Backpackers in Danger: Drugged, Raped and Robbed at Thai Full Moon Parties, Diplomat Warns
Revellers at a Full Moon party in Thailand (Getty Images)
Given what happens to a group of young American and British backpackers in Asia in my novel BACK, I was interested to read a recent article in the Sydney Morning Herald, which I have edited below.
“Young backpackers partying on beaches in southern Thailand are drinking a potentially deadly drug cocktail made from a local leaf trafficked by criminals who prey on them when they are under its influence, Australia’s official representative in the area warns.
The drug, kratom, is often mixed with the insect repellent DEET as well as cough medicine, cola and ice, leaving users in a stupefied and vulnerable state, says Larry Cunningham, Australia’s honorary consul based in Phuket.
The victims of rapes, assaults and thefts committed at Thailand’s beach rave parties usually failed to report the crimes to police, he said, leaving the extent of the problem largely unknown.
“What do you do if you are out of it from taking this stuff and you are dragged away in the night and raped by a pack of Thai guys?”
Kratom is a tree in the coffee family that grows in abundance in the jungles of south-east Asia. Its opiate-like effect and low cost has led to rampant trafficking in tourist areas. Twenty leaves is enough to create a kratom cocktail for several people and costs the equivalent of $3.
The drug has been banned in Thailand since 1943 but Justice Minister Chaikasem Nitisiri has proposed legalising it, saying its use may detract from people using drugs like methamphetamine and crystal-meth.
“Kratom was used as a traditional medicine in the past,” he told Thai journalists last week.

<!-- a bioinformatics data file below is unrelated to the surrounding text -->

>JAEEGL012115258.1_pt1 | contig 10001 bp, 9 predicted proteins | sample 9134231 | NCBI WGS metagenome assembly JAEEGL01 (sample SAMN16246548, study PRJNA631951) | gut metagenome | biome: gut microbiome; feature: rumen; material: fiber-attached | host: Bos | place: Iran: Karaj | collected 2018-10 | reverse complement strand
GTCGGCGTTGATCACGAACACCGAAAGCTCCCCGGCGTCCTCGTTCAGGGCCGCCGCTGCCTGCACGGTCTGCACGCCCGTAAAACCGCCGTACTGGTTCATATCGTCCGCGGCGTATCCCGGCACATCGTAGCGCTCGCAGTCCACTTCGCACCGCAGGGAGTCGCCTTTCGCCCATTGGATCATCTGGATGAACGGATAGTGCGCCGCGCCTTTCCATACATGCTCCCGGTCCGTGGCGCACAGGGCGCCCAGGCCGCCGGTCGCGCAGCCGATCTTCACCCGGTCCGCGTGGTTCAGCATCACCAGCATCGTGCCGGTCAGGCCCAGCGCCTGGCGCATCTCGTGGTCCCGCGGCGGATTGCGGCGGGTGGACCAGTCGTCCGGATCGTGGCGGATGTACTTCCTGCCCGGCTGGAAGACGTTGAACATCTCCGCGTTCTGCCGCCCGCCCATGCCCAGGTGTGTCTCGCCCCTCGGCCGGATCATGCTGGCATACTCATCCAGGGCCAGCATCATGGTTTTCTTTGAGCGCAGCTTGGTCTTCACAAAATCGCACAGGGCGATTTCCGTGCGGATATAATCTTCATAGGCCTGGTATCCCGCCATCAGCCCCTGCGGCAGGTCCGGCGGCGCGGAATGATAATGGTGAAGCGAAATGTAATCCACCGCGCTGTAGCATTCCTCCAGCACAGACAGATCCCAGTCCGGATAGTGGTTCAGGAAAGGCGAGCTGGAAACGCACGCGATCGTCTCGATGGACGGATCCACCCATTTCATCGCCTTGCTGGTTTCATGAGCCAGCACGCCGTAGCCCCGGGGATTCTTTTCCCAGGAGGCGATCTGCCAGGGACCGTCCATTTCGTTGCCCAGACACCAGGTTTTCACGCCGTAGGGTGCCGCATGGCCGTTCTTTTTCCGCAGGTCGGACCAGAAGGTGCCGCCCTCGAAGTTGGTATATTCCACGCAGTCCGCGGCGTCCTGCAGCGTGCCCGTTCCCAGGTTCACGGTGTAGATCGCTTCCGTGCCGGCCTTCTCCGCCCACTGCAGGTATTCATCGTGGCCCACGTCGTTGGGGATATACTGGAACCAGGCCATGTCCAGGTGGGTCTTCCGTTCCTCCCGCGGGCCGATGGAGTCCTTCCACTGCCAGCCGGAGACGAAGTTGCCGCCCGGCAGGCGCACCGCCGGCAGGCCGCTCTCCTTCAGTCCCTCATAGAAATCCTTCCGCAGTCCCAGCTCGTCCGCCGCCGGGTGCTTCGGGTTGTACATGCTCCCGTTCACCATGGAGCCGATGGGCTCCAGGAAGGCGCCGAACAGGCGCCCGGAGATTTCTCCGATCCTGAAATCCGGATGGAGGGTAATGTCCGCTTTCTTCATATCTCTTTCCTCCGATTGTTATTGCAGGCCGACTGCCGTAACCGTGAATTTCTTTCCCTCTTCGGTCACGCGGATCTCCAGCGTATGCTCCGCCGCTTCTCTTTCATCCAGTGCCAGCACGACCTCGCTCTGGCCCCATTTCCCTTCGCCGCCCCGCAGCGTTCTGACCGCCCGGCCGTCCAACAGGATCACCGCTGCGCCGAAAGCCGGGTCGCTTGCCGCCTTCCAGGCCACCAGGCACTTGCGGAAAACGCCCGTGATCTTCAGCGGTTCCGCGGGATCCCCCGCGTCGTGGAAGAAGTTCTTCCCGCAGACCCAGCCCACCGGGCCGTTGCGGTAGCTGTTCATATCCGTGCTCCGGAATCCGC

In an interview on the eve of his retirement after eight years in the job, Mr Cunningham said parents would be shocked to know how Thai criminals target young backpackers at parties like those on Koh Phangan, an island where each full moon up to 30,000 ravers cram into one kilometre of beach, sipping cocktails from buckets.
“They are some of the worst criminals in Thailand … rapists, murderers and thieves and some are corrupt police,” he said.
Mr Cunningham said one young distressed Australian woman turned up at the Australian embassy in Bangkok wearing only a T-shirt and bikini. She had been pack raped and had all her valuables stolen during a party and someone had put her on a bus to Bangkok.
Mr Cunningham criticised the portrayal of the parties by some writers as “glorious debauchery” and his strong advice was for people to stay away.
“These are dangerous, dangerous places … even groups of revellers are targeted by these criminals,” Mr Cunningham said.
“Previously the buckets contained mixes like cheap Thai whiskey but now drinkers have no idea what is in there,” he said.
After every party on Koh Phangan, dozens of revellers are usually ferried to mainland hospitals, suffering a litany of ailments and injuries.
Ten foreigners have died in mysterious circumstances since 2009 at Thai holiday destinations, including Canadian sisters Noemi and Audrey Belanger, who were found dead in their hotel on the southern island of Phi Phi in 2011. An autopsy report into the deaths has not been released but authorities say the likely cause was a deadly cocktail mix.
Mr Cunningham said while the Australian Department of Foreign Affairs website carried warnings for travellers, more ways should be found to publicise risks in places like Phuket.
“We have got to get the message across that people shouldn’t leave their brains behind when they come to Thailand.”
He also warned that backpackers should take out medical insurance and be aware of what the policy covered, recounting the story of an Australian who suffered a fractured skull while riding a motorbike on Phuket.
As the hospital bills grew to $60,000, his insurance company in Australia refused to pay because he did not have a motorbike licence in Australia.”
(Edited from an article in the Sydney Morning Herald)
See the trailer for our new film, M.I.A. A Greater Evil. Set in the jungles of Laos and Vietnam, the film deals with the possible fate of US servicemen left behind after the US pulled out of the Vietnam War.
For POWs left behind in Laos, see also:
Peter Alan Lloyd
BACK Parts 1 and 2:
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